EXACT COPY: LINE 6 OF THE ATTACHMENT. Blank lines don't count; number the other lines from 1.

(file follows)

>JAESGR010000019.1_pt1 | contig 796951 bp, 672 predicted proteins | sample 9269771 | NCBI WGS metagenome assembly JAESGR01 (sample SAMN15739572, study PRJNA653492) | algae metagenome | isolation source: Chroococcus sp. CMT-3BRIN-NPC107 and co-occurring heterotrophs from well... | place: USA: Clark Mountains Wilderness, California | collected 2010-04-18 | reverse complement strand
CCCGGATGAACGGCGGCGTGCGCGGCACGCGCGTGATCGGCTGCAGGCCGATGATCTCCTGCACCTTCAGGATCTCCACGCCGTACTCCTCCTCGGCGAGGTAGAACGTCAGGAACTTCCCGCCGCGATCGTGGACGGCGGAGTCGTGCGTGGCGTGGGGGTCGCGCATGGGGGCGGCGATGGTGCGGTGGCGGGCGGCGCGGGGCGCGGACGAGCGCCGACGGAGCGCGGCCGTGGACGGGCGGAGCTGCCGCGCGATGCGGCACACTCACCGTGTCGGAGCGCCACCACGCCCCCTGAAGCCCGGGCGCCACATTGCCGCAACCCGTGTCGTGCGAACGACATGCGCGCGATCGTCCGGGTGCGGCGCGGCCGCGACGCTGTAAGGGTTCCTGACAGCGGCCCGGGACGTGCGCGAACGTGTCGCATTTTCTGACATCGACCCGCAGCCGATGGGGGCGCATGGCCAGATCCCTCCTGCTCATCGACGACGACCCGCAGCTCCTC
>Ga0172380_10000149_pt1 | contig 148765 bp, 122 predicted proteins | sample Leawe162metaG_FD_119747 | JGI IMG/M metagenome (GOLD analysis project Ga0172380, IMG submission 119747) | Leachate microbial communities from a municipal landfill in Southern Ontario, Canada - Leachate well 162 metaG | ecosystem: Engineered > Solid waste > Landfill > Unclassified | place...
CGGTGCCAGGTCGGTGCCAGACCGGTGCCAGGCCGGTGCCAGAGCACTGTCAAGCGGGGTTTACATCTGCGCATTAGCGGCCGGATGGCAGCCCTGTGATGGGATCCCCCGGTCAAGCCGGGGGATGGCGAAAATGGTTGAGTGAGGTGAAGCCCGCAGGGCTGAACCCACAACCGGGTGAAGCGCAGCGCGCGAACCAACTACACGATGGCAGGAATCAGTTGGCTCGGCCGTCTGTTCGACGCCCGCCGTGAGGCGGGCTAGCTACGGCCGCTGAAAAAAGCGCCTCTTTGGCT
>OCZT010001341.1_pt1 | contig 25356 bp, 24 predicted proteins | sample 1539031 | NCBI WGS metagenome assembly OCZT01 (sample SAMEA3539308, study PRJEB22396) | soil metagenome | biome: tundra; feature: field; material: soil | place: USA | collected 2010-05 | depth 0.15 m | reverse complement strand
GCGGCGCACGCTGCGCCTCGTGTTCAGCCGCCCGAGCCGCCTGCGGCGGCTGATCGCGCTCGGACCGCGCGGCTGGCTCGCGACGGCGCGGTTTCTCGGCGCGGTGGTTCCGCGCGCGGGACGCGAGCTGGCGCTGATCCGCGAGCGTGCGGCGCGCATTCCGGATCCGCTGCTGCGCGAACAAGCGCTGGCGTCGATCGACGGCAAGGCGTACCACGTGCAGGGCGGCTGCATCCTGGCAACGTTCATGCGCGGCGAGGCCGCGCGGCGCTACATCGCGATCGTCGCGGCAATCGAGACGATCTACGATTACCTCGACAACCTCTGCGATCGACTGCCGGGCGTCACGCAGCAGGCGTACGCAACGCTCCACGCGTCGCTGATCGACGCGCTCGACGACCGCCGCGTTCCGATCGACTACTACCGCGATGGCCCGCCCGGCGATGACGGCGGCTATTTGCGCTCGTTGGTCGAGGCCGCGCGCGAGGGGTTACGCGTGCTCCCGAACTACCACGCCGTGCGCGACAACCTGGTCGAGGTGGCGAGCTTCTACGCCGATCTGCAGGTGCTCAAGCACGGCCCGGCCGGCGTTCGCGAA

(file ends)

GCGGCGCACGCTGCGCCTCGTGTTCAGCCGCCCGAGCCGCCTGCGGCGGCTGATCGCGCTCGGACCGCGCGGCTGGCTCGCGACGGCGCGGTTTCTCGGCGCGGTGGTTCCGCGCGCGGGACGCGAGCTGGCGCTGATCCGCGAGCGTGCGGCGCGCATTCCGGATCCGCTGCTGCGCGAACAAGCGCTGGCGTCGATCGACGGCAAGGCGTACCACGTGCAGGGCGGCTGCATCCTGGCAACGTTCATGCGCGGCGAGGCCGCGCGGCGCTACATCGCGATCGTCGCGGCAATCGAGACGATCTACGATTACCTCGACAACCTCTGCGATCGACTGCCGGGCGTCACGCAGCAGGCGTACGCAACGCTCCACGCGTCGCTGATCGACGCGCTCGACGACCGCCGCGTTCCGATCGACTACTACCGCGATGGCCCGCCCGGCGATGACGGCGGCTATTTGCGCTCGTTGGTCGAGGCCGCGCGCGAGGGGTTACGCGTGCTCCCGAACTACCACGCCGTGCGCGACAACCTGGTCGAGGTGGCGAGCTTCTACGCCGATCTGCAGGTGCTCAAGCACGGCCCGGCCGGCGTTCGCGAA